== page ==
Slide 18 corporate employees, we are down about a 100, not about we are down 170 people at corporate from this time last year, 19% decrease yet with a 14% increase in contribution dollars. Good management, to all my colleagues, Jonathan, Steve, Kevin and all my colleagues here. Let's go Jonathan or Steve, do you have anything.

Jonathan Johnson

There are two questions that have been submitted before the call, Patrick I mean oppose this deal, one is from a shareholder, (inaudible) who’s got three questions regarding technology and if I can I will just read all three. Overstock leverage its investment in technology by providing that technology license to other companies' websites would Overstock have a competitive advantage given that its technology is live, tough and robust because it include fulfillment services and then lastly would there be any incremental costs Overstock if you would make its technology available partners who pay transactions and transactions?

Patrick Byrne

Good questions, the answers are yes, yes and no. Yes, we could leverage our investment in technology by providing this to other companies’ websites and I think we would have a competitive advantage. It is getting really good and we've worked always with a comparatively tiny, tiny tech department compared to our big competitors and even our mid-sized competitors.

It’s small but effective and they have overtime developed technology that because we are a consumer, for years we've been a consumer of other third party technology. We have a pretty good idea of where they are and we now see that the stuff we have grown in house is really good and competitive, in some cases better than the best of the third party technology we can find on the market. So we could leverage that.

We would have a competitive advantage and there would be negligible incremental cost to doing so. So this is a direction our, our business conceivably to go, we would from a subsidiary and probably have to find the right, what we would have to find the right people to run that. We've had so many different things on our plates that it was not high on our list but these questions are questions that we ask ourselves frequently, should we be commercializing some of our technology. And so I would say the door is open to that but we don't have any immediate plans, do you want to add anything guys.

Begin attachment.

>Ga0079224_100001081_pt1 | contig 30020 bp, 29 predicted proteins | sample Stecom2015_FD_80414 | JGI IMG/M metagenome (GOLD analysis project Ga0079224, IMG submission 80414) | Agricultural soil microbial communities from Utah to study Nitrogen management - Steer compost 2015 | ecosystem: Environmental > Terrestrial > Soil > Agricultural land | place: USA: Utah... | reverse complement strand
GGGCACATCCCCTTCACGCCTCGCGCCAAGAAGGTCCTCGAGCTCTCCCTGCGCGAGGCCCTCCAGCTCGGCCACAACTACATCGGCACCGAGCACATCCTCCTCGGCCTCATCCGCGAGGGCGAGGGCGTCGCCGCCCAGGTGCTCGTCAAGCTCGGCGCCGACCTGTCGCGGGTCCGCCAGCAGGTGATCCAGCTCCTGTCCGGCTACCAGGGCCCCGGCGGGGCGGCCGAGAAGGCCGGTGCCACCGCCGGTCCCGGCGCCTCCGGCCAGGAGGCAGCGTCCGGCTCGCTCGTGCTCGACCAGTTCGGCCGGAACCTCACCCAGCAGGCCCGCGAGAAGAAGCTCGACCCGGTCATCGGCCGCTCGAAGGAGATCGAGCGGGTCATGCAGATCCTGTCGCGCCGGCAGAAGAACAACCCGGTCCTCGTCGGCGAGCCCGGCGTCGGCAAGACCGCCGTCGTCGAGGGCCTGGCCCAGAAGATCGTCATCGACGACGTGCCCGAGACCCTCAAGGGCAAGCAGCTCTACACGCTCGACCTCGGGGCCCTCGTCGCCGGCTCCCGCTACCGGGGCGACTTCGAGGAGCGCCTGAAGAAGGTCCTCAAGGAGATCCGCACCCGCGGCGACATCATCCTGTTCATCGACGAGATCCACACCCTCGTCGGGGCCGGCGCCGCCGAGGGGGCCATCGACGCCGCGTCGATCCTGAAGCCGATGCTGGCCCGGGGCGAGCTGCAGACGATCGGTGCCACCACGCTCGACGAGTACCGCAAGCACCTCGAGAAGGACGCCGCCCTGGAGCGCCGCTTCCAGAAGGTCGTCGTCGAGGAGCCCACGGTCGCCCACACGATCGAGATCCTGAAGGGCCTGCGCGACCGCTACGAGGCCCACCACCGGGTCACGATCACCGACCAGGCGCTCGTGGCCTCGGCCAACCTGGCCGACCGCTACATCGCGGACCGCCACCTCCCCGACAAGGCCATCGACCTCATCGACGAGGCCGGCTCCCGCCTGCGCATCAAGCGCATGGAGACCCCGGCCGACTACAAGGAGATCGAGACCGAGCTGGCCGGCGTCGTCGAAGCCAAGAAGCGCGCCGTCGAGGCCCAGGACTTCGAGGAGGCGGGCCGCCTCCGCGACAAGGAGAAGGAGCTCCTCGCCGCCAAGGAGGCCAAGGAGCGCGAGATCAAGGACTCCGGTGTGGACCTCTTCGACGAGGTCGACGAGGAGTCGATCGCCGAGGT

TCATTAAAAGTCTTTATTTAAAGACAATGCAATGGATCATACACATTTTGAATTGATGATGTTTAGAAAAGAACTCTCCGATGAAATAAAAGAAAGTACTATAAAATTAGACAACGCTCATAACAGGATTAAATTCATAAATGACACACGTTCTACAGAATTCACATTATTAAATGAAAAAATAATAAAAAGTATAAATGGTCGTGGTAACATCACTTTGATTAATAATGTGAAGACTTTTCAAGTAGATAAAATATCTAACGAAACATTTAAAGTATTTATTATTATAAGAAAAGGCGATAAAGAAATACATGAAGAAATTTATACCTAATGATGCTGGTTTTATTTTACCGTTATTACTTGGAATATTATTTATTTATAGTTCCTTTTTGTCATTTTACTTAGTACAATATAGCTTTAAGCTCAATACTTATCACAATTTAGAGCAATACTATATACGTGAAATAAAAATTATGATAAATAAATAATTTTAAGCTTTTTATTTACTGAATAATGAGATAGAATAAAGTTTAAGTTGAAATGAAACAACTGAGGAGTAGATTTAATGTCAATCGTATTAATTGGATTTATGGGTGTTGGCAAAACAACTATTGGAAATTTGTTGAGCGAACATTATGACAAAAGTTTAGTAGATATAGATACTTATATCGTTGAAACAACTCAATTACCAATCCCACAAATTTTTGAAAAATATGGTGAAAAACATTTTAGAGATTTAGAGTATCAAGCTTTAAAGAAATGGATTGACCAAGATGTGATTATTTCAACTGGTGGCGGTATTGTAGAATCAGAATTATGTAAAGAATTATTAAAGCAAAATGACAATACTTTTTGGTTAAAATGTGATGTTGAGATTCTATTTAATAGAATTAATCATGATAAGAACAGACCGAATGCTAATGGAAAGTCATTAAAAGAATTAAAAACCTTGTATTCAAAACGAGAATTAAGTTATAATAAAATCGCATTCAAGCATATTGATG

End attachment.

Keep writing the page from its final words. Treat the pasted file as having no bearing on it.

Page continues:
Jonathan Johnson

I agree with what you said.

Steve Chesnut

It's well said.

Jonathan Johnson

Okay, last question we have submitted earlier is from Glen (inaudible). Patrick he asked what is the status of the potential stock buyback you discussed in March?

Patrick Byrne

The status is we have not had one approved by the board, we will be having a board meeting next week, I suspect this will be a subject to be discussed, you probably know where my heart is Glen but I will always differ to the my colleagues. We did not get pushy about that in this last quarter because just in field would be prudent but now the things are at the point I think we ought to be seriously considering a modest stock buybacks direct of course where the market stays, where the market moves. You have Steve, do you have anything to add?

Steve Chesnut

I think this is a good board discussion for next week.

Patrick Byrne

Right and I am sure that there will be positive opinions at the Board level on that. Jonathan, that’s more to add.

Jonathan Johnson

Yeah I agree and if we choose to do it, we will certainly in compliance with the SEC people know what we have decided to do so. Those are all the questions we’ve had submitted ahead of time. Jodie can you please prompt the listeners to see if there are any other questions?

Question-and-Answer Session

Operator

(Operator Instructions) Your first question comes from the line of Justin Ruiss from Sidoti

Justin Ruiss - Sidoti

I just have a few questions I know expenses you got it up down a lot, does that have anything to do with legal expenses or is it just typically coming down on your average wear and tear?